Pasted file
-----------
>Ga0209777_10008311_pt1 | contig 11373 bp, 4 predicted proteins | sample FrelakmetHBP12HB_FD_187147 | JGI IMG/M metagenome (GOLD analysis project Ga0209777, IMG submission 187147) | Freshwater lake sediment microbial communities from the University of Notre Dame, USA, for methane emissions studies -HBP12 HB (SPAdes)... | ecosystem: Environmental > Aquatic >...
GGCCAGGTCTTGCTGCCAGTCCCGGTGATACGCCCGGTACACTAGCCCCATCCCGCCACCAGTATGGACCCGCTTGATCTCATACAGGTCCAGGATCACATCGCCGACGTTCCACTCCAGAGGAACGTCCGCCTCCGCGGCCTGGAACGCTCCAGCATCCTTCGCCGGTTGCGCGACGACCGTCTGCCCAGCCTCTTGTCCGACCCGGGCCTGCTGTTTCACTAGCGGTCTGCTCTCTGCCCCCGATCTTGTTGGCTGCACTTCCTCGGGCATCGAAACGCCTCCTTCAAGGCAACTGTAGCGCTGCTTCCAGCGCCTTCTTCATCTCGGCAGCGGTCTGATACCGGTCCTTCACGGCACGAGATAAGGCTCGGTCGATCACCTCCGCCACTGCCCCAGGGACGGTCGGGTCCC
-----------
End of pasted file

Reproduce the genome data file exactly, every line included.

>Ga0209777_10008311_pt1 | contig 11373 bp, 4 predicted proteins | sample FrelakmetHBP12HB_FD_187147 | JGI IMG/M metagenome (GOLD analysis project Ga0209777, IMG submission 187147) | Freshwater lake sediment microbial communities from the University of Notre Dame, USA, for methane emissions studies -HBP12 HB (SPAdes)... | ecosystem: Environmental > Aquatic >...
GGCCAGGTCTTGCTGCCAGTCCCGGTGATACGCCCGGTACACTAGCCCCATCCCGCCACCAGTATGGACCCGCTTGATCTCATACAGGTCCAGGATCACATCGCCGACGTTCCACTCCAGAGGAACGTCCGCCTCCGCGGCCTGGAACGCTCCAGCATCCTTCGCCGGTTGCGCGACGACCGTCTGCCCAGCCTCTTGTCCGACCCGGGCCTGCTGTTTCACTAGCGGTCTGCTCTCTGCCCCCGATCTTGTTGGCTGCACTTCCTCGGGCATCGAAACGCCTCCTTCAAGGCAACTGTAGCGCTGCTTCCAGCGCCTTCTTCATCTCGGCAGCGGTCTGATACCGGTCCTTCACGGCACGAGATAAGGCTCGGTCGATCACCTCCGCCACTGCCCCAGGGACGGTCGGGTCCC